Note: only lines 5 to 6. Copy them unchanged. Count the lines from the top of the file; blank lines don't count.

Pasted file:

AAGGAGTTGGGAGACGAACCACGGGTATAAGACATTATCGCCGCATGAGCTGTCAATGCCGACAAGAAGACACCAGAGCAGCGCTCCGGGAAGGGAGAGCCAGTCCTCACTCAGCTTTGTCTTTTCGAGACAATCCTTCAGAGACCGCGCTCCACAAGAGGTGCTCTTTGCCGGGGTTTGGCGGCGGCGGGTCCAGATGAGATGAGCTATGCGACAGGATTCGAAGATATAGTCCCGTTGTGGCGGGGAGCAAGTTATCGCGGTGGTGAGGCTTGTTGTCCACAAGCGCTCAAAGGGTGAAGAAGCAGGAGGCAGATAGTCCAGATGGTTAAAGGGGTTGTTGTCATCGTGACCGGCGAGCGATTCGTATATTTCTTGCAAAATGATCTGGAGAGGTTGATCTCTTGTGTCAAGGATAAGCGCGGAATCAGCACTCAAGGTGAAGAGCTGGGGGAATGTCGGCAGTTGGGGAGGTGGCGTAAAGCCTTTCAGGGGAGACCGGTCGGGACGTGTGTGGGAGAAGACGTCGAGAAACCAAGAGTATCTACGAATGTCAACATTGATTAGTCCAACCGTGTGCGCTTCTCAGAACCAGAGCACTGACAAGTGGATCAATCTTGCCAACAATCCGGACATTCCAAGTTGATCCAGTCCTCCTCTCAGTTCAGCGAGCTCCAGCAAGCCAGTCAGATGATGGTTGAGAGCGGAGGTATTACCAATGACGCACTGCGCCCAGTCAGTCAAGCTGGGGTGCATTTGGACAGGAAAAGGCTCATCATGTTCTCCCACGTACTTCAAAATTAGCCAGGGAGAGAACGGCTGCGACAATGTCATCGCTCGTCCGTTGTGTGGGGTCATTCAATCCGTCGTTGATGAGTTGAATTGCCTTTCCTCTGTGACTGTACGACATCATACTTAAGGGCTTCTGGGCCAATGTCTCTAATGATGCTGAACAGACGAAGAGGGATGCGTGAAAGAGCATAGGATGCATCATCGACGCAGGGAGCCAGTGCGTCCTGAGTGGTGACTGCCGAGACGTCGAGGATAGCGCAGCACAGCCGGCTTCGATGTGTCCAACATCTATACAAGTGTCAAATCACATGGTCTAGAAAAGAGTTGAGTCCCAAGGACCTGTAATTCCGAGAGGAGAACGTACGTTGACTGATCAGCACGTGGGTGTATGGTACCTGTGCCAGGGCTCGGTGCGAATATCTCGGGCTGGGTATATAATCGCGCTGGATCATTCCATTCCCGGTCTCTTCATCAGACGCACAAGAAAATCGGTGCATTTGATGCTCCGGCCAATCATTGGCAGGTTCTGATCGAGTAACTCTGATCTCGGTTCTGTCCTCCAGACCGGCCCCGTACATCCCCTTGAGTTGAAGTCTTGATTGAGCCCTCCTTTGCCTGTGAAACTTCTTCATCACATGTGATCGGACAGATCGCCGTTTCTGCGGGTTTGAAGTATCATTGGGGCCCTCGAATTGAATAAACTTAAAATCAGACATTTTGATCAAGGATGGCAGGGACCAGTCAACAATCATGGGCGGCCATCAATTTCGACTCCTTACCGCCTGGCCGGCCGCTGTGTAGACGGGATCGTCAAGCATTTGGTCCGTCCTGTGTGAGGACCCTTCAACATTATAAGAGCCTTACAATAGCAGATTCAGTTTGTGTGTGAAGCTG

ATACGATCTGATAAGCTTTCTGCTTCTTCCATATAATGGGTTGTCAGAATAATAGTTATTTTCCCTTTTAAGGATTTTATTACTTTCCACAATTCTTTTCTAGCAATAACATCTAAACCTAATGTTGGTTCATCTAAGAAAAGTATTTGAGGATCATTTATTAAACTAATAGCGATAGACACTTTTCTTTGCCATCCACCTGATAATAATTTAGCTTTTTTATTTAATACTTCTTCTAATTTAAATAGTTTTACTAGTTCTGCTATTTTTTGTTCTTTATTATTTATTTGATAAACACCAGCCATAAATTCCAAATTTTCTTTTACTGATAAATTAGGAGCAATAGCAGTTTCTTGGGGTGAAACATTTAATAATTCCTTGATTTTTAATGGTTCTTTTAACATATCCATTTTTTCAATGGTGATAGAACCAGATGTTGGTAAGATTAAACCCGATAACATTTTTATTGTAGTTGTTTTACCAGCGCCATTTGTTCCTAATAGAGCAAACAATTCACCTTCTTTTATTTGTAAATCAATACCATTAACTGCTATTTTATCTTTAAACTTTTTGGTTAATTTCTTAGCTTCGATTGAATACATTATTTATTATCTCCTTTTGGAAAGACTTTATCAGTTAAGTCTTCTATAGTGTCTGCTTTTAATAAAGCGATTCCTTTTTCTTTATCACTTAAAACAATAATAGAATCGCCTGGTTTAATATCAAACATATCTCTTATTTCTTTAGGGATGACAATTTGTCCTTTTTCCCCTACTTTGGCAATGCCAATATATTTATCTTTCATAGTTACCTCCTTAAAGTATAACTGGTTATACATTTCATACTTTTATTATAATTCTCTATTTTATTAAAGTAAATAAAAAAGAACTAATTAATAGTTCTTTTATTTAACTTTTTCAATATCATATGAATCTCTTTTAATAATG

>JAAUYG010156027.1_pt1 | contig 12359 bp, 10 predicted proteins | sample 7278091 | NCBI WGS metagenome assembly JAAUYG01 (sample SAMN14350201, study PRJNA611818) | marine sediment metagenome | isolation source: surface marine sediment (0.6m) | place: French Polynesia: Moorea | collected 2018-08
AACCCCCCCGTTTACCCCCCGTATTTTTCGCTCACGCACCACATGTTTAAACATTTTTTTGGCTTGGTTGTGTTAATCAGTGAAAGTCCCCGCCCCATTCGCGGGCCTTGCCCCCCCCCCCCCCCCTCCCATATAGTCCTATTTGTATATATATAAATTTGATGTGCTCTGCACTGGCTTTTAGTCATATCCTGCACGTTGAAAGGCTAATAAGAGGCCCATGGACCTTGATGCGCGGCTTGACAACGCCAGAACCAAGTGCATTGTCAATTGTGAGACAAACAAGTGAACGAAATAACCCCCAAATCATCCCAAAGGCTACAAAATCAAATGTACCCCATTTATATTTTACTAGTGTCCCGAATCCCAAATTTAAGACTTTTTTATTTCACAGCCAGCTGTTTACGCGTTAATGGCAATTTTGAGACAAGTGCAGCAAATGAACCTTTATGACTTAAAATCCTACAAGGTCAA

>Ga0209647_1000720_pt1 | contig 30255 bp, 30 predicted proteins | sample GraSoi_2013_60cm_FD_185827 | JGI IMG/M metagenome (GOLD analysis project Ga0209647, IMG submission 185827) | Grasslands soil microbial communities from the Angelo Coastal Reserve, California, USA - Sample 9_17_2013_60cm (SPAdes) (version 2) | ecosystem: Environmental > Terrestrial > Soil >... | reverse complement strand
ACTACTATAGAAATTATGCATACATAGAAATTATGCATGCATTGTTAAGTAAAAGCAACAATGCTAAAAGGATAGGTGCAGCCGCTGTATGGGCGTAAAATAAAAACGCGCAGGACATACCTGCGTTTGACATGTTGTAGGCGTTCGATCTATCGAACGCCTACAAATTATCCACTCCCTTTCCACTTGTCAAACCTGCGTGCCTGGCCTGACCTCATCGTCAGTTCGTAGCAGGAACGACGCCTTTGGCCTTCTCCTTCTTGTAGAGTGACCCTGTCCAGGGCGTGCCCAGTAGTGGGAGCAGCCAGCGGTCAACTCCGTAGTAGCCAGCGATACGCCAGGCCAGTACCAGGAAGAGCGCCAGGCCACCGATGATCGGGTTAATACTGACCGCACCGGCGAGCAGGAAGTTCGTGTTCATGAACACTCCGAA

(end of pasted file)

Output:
>Ga0209647_1000720_pt1 | contig 30255 bp, 30 predicted proteins | sample GraSoi_2013_60cm_FD_185827 | JGI IMG/M metagenome (GOLD analysis project Ga0209647, IMG submission 185827) | Grasslands soil microbial communities from the Angelo Coastal Reserve, California, USA - Sample 9_17_2013_60cm (SPAdes) (version 2) | ecosystem: Environmental > Terrestrial > Soil >... | reverse complement strand
ACTACTATAGAAATTATGCATACATAGAAATTATGCATGCATTGTTAAGTAAAAGCAACAATGCTAAAAGGATAGGTGCAGCCGCTGTATGGGCGTAAAATAAAAACGCGCAGGACATACCTGCGTTTGACATGTTGTAGGCGTTCGATCTATCGAACGCCTACAAATTATCCACTCCCTTTCCACTTGTCAAACCTGCGTGCCTGGCCTGACCTCATCGTCAGTTCGTAGCAGGAACGACGCCTTTGGCCTTCTCCTTCTTGTAGAGTGACCCTGTCCAGGGCGTGCCCAGTAGTGGGAGCAGCCAGCGGTCAACTCCGTAGTAGCCAGCGATACGCCAGGCCAGTACCAGGAAGAGCGCCAGGCCACCGATGATCGGGTTAATACTGACCGCACCGGCGAGCAGGAAGTTCGTGTTCATGAACACTCCGAA